The presence of dreams on one’s life course can fluctuate but it is ever-present. The precise meaning of the word “dream” varies as well. Firstly, our ambitions/dreams create purpose and drive, focusing our attention towards actualizing achievement and hopeful fulfillment. In viewing and experiencing struggles and successes, we experience the unfolding reality of these aspirations. Furthermore, we think of the word in terms of neuronal firings and subsequent image displays of random events that have occurred in our reality while asleep. This combined with yearning daydreams can alter our own perception of the truth, dismissing actualities of our surrounding environment. “Mulholland Drive” is a 2001 psychological thriller directed by David Lynch delving into these fascinating concepts with the ultimate appropriate backdrop – Hollywood.

The tale begins with an impending kidnapping turned car accident on Mulholland Drive. Laura Elena Harring is the sole survivor, fearful for her safety and eventually hiding in a wealthy woman’s townhouse who is coincidentally and thankfully going on a vacation. Meanwhile, Betty Elms (Naomi Watts) is a starstruck, wide-eyed, and aspiring actress who comes to Los Angeles from Deep River, Ontario. The very fashionable landlord Coco (the legendary Ann Miller) guides Betty to her Aunt Ruth’s luxurious townhouse. Betty discovers a female unknown to her in the apartment, who happens to be the lady who escaped the automobile accident. She calls herself “Rita” after seeing a movie poster of Gilda in the bathroom, diving into an episode of amnesia. Betty initiates and becomes entangled in a quest to rediscover Rita’s true identity. Further interrelated subplots occur during the story as well. They include a quest to find the dark-haired lady, revelation of a frightening dream in a diner, and threats to control a well-known director’s vision for his upcoming film. These stories culminate in a mind-blowing finale, introducing many more questions than answers.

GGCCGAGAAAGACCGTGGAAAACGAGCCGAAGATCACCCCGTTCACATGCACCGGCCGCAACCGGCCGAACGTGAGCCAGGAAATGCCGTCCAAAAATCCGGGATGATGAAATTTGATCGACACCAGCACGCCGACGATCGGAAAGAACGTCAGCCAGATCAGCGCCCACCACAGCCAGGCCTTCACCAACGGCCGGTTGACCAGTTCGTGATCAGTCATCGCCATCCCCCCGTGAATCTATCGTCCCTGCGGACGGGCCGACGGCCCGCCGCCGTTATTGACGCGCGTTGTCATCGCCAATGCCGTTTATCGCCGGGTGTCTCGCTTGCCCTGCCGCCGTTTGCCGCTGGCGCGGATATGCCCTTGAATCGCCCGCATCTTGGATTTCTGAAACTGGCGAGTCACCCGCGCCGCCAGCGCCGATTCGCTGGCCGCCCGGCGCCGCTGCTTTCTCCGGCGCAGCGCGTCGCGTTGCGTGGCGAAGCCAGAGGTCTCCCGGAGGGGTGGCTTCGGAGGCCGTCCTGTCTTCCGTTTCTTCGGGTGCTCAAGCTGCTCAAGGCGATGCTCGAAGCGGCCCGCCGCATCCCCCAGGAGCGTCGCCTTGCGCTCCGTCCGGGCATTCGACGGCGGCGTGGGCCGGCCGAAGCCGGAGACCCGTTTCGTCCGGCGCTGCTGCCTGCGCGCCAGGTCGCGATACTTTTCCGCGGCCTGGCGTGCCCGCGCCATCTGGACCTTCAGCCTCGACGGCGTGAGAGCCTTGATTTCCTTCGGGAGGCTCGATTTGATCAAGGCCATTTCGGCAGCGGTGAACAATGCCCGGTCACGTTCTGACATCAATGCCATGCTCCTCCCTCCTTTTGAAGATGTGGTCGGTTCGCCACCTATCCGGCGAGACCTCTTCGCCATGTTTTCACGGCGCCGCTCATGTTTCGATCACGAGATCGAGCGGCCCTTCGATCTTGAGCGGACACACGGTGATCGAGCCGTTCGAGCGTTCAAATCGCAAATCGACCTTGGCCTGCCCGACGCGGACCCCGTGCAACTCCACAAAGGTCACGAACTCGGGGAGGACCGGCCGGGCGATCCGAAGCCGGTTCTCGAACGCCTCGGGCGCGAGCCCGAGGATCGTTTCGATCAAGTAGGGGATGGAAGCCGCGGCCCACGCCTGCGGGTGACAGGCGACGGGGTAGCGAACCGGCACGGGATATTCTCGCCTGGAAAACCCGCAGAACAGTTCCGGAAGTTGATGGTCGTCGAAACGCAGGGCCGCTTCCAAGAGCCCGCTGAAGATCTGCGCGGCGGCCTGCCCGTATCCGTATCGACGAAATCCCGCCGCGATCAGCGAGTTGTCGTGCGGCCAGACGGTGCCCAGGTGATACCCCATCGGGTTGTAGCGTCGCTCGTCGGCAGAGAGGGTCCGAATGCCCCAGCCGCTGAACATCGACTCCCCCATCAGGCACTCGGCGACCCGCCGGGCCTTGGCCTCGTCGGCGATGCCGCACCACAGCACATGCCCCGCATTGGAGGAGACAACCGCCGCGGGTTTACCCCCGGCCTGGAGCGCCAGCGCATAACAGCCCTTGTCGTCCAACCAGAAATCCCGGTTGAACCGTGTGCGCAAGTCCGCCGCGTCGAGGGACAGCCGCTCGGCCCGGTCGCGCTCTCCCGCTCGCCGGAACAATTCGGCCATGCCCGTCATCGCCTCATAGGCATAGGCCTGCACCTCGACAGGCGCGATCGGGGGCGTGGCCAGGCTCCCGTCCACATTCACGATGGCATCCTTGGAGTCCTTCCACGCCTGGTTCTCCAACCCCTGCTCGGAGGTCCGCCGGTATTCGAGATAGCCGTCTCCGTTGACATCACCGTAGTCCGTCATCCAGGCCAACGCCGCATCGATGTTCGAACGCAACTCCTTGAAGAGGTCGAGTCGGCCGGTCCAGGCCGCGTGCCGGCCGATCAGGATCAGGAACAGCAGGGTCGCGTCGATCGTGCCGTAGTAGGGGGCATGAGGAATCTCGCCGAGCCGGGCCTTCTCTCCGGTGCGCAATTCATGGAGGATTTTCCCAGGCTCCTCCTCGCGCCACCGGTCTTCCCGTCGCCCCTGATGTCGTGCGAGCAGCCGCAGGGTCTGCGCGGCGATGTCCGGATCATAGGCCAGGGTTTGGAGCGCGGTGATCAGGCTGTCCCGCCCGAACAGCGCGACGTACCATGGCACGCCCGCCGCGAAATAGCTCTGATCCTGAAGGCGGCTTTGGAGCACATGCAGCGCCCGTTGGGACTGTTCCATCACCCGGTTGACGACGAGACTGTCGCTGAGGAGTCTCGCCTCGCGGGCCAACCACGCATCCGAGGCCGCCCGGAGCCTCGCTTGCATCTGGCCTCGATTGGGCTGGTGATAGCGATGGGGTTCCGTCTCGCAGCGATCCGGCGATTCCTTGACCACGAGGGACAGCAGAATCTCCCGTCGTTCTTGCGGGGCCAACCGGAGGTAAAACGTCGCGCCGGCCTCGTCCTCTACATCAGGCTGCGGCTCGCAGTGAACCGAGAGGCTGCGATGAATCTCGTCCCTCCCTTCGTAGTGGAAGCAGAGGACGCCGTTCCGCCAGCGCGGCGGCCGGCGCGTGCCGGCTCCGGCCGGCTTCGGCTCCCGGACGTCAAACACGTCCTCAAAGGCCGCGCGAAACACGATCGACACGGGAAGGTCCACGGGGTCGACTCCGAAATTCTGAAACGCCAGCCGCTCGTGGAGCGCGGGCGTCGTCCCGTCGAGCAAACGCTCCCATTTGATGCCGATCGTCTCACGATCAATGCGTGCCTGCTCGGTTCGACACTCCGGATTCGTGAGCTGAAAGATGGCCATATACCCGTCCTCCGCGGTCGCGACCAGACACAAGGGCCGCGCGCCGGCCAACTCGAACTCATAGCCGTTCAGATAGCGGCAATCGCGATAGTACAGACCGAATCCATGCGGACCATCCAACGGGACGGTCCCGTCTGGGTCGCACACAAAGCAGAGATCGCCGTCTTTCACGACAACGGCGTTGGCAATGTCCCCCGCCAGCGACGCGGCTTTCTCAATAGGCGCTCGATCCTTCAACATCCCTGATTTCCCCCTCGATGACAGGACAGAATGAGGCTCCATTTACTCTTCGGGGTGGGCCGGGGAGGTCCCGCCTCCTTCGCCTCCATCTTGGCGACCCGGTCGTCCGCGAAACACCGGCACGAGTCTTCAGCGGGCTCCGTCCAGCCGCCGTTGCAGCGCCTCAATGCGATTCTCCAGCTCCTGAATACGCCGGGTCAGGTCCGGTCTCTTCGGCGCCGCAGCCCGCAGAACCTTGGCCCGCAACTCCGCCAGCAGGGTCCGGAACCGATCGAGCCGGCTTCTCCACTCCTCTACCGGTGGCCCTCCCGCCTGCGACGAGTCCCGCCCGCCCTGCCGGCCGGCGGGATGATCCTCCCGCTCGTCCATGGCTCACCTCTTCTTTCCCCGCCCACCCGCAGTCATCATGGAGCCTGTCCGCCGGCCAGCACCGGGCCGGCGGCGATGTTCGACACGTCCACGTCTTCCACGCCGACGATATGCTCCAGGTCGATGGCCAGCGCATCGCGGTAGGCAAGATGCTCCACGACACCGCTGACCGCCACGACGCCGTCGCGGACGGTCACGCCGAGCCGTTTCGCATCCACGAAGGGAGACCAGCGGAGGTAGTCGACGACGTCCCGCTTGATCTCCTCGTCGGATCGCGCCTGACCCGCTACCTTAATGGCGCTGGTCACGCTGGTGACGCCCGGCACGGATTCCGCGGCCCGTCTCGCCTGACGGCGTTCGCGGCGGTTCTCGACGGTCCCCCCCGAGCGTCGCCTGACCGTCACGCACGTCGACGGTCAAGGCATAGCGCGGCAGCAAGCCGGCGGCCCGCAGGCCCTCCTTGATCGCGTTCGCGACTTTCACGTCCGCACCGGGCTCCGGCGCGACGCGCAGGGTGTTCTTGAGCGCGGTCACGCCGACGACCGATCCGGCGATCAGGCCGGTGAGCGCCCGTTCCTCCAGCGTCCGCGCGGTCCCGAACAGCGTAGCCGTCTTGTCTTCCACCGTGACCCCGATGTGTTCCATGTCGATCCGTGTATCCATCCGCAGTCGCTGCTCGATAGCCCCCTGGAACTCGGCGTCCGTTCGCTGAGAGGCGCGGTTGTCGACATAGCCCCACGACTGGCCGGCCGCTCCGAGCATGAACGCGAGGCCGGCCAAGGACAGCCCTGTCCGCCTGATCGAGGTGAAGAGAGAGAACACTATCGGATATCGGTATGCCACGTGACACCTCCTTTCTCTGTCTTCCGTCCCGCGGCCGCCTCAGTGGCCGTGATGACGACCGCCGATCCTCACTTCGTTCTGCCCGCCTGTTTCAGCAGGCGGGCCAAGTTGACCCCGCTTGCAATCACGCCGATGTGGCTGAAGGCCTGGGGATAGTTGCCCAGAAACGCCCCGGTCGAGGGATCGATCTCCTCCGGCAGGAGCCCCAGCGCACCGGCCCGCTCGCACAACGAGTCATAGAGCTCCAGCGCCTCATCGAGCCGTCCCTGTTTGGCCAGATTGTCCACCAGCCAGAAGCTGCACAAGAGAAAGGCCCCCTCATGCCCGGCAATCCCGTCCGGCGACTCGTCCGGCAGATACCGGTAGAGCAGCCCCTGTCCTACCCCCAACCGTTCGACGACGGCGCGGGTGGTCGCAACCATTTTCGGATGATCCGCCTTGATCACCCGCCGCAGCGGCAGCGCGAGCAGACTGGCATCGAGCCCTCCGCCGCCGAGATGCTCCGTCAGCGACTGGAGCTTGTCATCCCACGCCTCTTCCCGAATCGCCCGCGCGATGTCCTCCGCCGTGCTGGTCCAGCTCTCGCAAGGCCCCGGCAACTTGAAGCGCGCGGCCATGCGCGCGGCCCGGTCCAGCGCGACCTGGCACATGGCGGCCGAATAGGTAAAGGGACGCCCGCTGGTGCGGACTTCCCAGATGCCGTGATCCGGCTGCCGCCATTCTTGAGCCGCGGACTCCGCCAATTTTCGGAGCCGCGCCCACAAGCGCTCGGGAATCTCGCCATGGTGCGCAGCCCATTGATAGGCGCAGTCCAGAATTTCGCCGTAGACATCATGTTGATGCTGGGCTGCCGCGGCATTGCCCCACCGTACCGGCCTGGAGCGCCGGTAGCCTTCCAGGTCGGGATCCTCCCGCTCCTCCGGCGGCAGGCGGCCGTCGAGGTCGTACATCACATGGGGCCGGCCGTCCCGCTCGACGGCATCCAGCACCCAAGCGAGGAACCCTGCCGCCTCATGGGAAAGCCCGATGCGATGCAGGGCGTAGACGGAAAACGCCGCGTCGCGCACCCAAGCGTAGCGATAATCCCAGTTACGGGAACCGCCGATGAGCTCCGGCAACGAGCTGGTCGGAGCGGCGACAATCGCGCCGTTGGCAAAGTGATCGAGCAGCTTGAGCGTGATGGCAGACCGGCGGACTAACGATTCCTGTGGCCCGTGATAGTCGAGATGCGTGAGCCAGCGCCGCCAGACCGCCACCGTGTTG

primary_mulholland-drive-criterion-2015David Lynch is a master of detailed ambiguity. The majority of his films and TV series are filled with hidden gems and facets that are imperative in untangling non-linear screenplays. The beauty of his narratives are that these items and other plot devices are often unclear, as well as the presence of an obscure division between reality and fantasy. We therefore bring our own experiences, values, and beliefs in interpreting his films and creating meaning unique to our lives.